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President Barack Obama and Republican presidential nominee Mitt Romney (right) exchange words during the second Presidential Debate at Hofstra University in Hempstead, New York.
Mount Vernon, Iowa: US President Barack Obama swung straight back onto the campaign trail yesterday after out-manoeuvering his White House rival Mitt Romney in a comeback debate and re-energising his faltering re-election bid.
Most observers, backed by anecdotal instant polls, gave Obama victory in yesterday’s second election showdown between the pair. But both candidates were determined to maintain their momentum with less than three weeks until polling day.
An assertive Obama was barely off stage before he took his campaign circus out to Iowa, the swing state where he launched his extraordinary rise to power in the 2008 Democratic primary, and which both men hope to win on November 6.
Romney, the Republican nominee, headed south for two campaign rallies in Virginia, a key battleground that looked to be leaning towards Obama until the first debate on October 3, which the incumbent lost badly.
Meanwhile, the political class was still digesting the repercussions of the latest bitterly contested head-to-head, a so-called “town hall” with questions from members of the public.
Neither man did much to conceal their mutual dislike as they stalked the stage, sometimes just a yard from each other as they traded accusations of dishonesty. Both landed blows but, after his poor earlier showing, a resurgent Obama carried the day.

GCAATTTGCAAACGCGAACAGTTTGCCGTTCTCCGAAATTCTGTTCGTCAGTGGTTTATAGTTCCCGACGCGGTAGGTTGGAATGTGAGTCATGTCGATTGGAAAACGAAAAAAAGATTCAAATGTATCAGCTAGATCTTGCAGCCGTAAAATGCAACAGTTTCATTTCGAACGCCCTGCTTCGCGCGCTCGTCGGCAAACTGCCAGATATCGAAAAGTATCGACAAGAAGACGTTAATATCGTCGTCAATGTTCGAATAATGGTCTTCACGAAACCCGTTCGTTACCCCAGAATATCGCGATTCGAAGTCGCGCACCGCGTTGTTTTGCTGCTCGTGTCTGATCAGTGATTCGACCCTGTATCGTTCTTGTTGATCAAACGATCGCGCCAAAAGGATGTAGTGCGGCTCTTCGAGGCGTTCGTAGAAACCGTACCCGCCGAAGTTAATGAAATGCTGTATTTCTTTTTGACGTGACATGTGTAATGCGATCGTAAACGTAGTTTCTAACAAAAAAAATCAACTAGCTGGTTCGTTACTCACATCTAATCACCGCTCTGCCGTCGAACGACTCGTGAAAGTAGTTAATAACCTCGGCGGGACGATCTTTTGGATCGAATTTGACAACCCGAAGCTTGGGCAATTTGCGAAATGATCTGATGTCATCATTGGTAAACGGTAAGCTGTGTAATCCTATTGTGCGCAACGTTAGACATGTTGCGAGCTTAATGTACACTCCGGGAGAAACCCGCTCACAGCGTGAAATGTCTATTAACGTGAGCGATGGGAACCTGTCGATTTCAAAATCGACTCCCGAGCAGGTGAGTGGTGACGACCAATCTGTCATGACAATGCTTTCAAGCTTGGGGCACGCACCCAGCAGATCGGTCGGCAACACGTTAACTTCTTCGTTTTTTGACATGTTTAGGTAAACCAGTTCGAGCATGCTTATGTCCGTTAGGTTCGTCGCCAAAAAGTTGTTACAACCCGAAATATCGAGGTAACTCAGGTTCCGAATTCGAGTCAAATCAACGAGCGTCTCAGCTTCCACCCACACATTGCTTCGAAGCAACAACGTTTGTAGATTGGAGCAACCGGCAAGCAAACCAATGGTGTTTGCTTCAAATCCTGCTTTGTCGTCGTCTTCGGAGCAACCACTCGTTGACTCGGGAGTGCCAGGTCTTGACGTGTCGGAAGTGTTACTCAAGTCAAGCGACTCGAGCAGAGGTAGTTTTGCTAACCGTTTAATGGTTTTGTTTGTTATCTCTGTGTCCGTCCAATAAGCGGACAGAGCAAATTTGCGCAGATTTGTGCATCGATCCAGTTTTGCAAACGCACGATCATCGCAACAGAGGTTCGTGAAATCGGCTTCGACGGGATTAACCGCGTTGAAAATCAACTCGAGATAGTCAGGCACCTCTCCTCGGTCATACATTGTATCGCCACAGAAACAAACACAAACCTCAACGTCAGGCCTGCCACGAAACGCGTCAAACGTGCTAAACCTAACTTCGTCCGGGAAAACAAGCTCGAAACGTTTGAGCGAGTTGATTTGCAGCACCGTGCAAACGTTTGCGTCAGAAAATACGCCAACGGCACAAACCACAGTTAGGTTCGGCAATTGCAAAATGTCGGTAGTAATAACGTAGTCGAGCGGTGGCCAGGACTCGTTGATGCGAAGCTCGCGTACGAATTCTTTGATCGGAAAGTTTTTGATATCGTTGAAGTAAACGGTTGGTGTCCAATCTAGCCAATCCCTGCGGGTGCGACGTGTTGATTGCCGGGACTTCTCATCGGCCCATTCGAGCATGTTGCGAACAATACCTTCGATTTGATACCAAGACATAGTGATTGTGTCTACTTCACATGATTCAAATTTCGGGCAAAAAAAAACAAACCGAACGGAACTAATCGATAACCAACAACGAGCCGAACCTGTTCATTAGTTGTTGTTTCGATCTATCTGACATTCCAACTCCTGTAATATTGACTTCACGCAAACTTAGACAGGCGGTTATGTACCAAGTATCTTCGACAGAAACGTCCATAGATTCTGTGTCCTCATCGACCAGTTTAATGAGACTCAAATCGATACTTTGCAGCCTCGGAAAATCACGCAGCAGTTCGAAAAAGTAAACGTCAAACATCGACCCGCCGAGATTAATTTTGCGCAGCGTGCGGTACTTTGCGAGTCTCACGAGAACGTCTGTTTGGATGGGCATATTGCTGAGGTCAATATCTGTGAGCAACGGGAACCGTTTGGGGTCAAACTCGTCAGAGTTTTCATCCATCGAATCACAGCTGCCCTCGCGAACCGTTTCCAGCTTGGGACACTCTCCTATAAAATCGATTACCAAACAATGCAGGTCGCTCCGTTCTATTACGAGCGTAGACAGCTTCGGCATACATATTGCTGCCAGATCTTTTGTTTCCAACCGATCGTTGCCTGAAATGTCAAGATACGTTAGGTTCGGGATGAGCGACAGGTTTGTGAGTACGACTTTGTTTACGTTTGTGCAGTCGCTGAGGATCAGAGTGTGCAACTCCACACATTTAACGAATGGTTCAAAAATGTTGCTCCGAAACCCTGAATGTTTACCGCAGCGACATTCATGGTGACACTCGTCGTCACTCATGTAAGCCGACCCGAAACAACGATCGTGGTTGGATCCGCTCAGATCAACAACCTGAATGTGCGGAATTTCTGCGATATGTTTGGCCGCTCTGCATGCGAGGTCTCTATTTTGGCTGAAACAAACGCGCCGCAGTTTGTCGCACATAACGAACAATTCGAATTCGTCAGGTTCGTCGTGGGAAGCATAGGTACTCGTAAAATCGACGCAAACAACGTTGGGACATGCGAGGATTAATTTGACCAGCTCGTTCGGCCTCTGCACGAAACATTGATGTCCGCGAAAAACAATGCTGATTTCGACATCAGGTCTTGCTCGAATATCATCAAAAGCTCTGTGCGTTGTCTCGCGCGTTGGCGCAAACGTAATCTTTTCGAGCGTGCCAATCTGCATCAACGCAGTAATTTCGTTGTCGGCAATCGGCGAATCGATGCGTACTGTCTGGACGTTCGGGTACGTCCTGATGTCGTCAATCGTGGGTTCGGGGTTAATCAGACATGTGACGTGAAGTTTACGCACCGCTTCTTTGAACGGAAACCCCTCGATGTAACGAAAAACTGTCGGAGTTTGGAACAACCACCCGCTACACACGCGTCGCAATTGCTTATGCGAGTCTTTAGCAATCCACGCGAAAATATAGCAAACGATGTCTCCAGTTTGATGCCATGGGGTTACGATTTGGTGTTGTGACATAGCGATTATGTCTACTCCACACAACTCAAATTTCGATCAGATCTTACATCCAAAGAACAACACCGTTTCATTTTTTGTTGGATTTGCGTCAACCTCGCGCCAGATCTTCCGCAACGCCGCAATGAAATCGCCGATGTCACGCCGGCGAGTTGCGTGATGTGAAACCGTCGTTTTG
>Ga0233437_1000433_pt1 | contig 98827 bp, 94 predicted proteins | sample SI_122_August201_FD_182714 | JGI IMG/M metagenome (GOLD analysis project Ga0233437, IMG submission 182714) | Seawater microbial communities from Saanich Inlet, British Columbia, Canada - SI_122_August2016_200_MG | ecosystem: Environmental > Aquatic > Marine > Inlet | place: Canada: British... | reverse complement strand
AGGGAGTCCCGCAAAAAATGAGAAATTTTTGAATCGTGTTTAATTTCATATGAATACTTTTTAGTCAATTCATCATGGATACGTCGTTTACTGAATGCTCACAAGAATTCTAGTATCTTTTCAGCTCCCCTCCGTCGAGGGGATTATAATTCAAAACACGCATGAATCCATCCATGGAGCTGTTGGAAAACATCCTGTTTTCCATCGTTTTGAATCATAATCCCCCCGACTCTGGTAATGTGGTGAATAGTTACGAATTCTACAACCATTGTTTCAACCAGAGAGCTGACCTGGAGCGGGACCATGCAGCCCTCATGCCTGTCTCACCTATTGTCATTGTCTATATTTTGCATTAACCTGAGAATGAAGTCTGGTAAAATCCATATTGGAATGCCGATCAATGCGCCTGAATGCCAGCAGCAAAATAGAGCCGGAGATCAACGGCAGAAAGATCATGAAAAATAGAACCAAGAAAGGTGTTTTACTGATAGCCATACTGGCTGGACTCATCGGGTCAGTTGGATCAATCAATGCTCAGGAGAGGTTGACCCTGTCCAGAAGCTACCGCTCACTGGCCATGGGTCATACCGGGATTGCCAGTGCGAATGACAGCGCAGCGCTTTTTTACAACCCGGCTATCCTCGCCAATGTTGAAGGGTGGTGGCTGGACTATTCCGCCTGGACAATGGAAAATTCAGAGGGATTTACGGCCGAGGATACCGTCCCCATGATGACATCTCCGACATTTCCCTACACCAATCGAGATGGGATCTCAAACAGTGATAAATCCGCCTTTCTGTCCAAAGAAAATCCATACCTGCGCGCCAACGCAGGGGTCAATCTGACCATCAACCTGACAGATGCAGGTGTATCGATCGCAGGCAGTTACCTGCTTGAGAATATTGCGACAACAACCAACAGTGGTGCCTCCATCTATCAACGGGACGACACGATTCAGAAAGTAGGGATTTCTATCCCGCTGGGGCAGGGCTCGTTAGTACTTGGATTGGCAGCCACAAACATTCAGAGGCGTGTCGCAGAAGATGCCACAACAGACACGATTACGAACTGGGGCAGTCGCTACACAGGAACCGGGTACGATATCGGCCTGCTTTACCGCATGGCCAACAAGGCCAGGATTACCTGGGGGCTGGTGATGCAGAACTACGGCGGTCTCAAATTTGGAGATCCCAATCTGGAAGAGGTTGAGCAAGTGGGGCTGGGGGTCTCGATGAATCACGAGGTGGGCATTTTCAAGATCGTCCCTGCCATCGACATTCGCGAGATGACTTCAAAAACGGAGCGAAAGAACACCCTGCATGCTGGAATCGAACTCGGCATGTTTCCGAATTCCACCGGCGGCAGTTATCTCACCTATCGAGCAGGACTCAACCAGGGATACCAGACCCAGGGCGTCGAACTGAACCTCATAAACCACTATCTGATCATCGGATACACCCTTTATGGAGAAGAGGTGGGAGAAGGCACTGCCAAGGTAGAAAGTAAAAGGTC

Conservative commentator George Will, a longtime presidential observer, said Obama came out ahead in one of the most spirited US debates ever. Both men “tip-toed right up to the point of rudeness, but stepped back. It was a very good fight,” Will told ABC News. “I have seen every presidential debate in American history since the floor of Nixon and Kennedy in 1960. This was immeasurably the best.”
Bouncing back after being pilloried in Denver, Obama was a different character on stage at New York’s Hofstra University. In one spellbinding exchange, Obama glared at Romney and rebuked him over his criticism of the White House’s handling of an attack on the US consulate in Benghazi, Libya on September 11, which killed four Americans.
“The suggestion that anybody on my team... would play politics or mislead when we’ve lost four of our own, governor, is offensive,” Obama said, wagging his finger at Romney across the stage.
“That’s not what we do. That’s not what I do as president, not what I do as commander-in-chief,” Obama said, in the most memorable clash of one of the most ill-tempered and contentious White House debates ever.
Seeking to recover, Romney instead stumbled, accusing the president of taking days to recognize that the attack, which killed US ambassador to Libya Chris Stevens, was terrorism and not a protest that got out of hand.
Obama snapped back that he had referred to the assault as an “act of terror” a day after the attack, telling Romney: “check the transcript” before fixing his rival with a withering stare and saying: “Please proceed governor.”
As anger crackled in the debate hall, the candidates were freed from podiums and roamed the floor, often encroaching on each other’s personal space, trading charge and counter-charge over the economy and foreign policy.
Romney’s strongest moments came when he delivered stinging indictments of the Obama economy, charging the president with failing to rein in stubbornly high unemployment or cut ballooning deficits. “The president wants to do well, I understand,” Romney said, adopting a sorrowful tone of voice. “But the policies he put in place have not let this economy take off as it could have.
“If the president were re-elected, we’d go to almost $20 trillion of national debt. This puts us on a road to Greece,” he said, before also vowing to stand up to China over its alleged trade and currency abuses.
Obama countered that Romney had invested in companies in China that were pioneers of outsourcing US jobs, saying: “Governor, you’re the last person who’s going to get tough on China.”
Just 21 days before the election, the obvious antipathy between the candidates reflected stakes that could hardly be higher as national polls and the race in battleground states tightens into a dead heat.